2020 Kawasaki Ninja ZX-25R First Look

Return of the 250cc four-cylinder sportbike—but probably not in the US.

2020 four-cylinder 249cc Ninja ZX-25R
Kawasaki announced the 2020 four-cylinder 249cc Ninja ZX-25R at the Tokyo Motor Show.Kawasaki

Back in Japan's "bubble era" of the late '80s a combination of Japanese license laws and an insatiable demand for technology led to a brief spate of exotic 250cc four-cylinder sportbikes. The Honda CBR250R, Suzuki GSX-R250, Yamaha FZR250R, and Kawasaki ZXR250 were only offered for a few, short years, briefly giving road-going riders the experience of bikes that revved as high as 20,000 rpm. Now Kawasaki is bringing those days back with the newly launched Ninja ZX-25R.

Kawasaki Ninja ZX-25R
Will the Kawasaki Ninja ZX-25R make it to the US? We certainly hope so.Kawasaki

Revealed at the Tokyo Motor Show, the bike is a production model, but at the moment Kawasaki is still reticent when it comes to announcing key performance details. The firm has confirmed that it's powered by a 249cc, DOHC, four-cylinder engine with modern technology including traction control, multiple power modes, and a quickshifter.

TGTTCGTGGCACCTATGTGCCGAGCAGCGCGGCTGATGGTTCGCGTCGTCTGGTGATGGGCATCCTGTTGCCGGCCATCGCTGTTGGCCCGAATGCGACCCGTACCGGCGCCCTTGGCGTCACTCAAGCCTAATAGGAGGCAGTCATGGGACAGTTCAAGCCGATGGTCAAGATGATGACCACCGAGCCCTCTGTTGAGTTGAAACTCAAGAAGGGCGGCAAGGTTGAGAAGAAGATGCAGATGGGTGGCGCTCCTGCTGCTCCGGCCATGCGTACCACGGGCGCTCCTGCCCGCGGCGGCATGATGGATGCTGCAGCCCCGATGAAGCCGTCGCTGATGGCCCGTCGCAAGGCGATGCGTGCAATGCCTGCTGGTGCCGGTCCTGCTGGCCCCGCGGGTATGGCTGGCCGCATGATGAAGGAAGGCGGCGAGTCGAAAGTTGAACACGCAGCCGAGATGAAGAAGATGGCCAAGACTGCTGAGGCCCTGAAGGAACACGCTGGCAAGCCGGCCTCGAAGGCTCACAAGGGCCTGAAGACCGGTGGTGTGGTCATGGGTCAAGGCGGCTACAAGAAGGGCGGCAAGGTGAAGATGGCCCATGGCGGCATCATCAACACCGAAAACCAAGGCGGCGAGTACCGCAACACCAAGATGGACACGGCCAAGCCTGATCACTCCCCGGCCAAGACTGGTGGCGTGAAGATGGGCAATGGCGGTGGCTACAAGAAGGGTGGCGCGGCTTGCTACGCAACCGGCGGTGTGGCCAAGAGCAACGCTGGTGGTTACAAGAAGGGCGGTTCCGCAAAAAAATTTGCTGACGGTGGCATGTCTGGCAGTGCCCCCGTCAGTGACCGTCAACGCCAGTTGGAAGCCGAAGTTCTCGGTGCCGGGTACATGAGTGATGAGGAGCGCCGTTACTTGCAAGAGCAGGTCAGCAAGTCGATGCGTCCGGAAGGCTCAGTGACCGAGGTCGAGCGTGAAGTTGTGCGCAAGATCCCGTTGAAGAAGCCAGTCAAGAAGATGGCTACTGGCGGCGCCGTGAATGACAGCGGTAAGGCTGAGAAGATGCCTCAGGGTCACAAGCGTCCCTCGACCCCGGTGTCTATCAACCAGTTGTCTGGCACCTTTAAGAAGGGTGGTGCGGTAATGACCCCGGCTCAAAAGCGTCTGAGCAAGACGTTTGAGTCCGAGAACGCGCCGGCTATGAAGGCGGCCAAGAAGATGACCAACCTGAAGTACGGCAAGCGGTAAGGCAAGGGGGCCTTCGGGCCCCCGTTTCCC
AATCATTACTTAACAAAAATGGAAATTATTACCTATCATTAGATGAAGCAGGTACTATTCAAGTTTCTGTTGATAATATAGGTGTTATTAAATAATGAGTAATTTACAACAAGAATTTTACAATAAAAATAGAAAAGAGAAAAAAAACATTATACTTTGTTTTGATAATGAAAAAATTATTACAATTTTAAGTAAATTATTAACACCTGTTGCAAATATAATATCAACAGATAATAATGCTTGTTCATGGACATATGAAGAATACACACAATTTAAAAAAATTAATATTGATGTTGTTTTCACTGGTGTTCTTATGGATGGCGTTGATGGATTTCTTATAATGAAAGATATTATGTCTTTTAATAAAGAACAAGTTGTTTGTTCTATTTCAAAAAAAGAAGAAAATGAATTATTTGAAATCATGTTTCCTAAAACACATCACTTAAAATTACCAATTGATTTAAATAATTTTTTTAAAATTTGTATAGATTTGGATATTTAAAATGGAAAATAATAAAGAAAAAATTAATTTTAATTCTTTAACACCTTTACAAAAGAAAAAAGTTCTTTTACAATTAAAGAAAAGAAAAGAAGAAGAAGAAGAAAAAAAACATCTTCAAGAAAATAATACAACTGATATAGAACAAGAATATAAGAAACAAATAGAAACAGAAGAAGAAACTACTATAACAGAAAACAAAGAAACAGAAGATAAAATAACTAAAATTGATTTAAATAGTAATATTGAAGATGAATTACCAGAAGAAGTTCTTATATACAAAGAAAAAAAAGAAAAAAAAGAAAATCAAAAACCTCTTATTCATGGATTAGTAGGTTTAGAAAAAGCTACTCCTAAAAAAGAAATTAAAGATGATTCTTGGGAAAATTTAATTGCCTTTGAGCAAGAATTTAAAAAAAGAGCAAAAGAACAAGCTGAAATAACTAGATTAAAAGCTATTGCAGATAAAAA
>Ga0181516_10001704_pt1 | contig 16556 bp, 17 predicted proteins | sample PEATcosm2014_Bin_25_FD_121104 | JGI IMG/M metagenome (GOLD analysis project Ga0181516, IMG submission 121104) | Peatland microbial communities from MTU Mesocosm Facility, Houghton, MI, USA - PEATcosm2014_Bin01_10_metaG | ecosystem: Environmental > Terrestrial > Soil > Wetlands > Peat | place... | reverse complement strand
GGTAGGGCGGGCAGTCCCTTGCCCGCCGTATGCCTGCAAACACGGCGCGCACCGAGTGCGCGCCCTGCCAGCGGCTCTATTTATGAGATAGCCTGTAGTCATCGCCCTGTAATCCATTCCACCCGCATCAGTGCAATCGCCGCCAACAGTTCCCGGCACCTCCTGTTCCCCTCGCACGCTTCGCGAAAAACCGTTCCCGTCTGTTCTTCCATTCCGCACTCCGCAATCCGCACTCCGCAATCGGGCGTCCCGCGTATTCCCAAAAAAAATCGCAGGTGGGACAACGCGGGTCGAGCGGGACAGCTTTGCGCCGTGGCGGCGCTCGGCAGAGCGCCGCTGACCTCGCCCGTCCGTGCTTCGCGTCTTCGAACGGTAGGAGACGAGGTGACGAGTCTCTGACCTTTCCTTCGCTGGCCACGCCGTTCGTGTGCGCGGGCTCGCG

249cc DOHC inline-four
A 249cc, DOHC inline-four will power the ZX-25R. Kawasaki has not revealed performance figures yet.Kawasaki

Bearing in mind that the last of the old-generation, four-cylinder ZXR250s, made nearly 30 years ago, squeezed an astounding 45 hp from 249cc, hopes are high that the new model—despite needing to meet tighter emissions laws—will be able to at least match that figure. The provision of more than one power mode means there must be enough peak performance to warrant reducing it in slippery conditions.

The engine is mounted in a tubular steel trellis frame, following the lead of models like Kawasaki’s H2, rather than the aluminum beam chassis of its long-dead predecessor. A Showa SFF-BP fork is fitted at the front, with a single radial-mounted brake caliper. The gull wing swingarm appears to be aluminum, but the bike is clearly not a money-no-object machine despite its exotic engine.

underbelly exhaust looks to have a catalytic converter on the ZX-25R
An underbelly exhaust looks to have a catalytic converter on the ZX-25R. Will this quarter-liter sportbike meet US emissions requirements?Kawasaki

We understand the new ZX-25 is to be built at Kawasaki’s plant in Indonesia, and that’s also the bike’s main target market. Whether it will be sold elsewhere depends on two things. One is demand; will riders be prepared to pay four-cylinder money for a bike with 250cc performance? The other is emissions. High revving, small-capacity engines are particularly hard to get past the latest generation of pollution laws, so it will be interesting to find out how Kawasaki has addressed that problem. Since Indonesia’s emissions rules are some years behind those in places like Europe, Japan, and the US, there’s no guarantee the ZX-25 will be able to meet our limits, despite the appearance of a hefty catalytic converter in the belly-mounted exhaust. We certainly hope it will meet the requirements.

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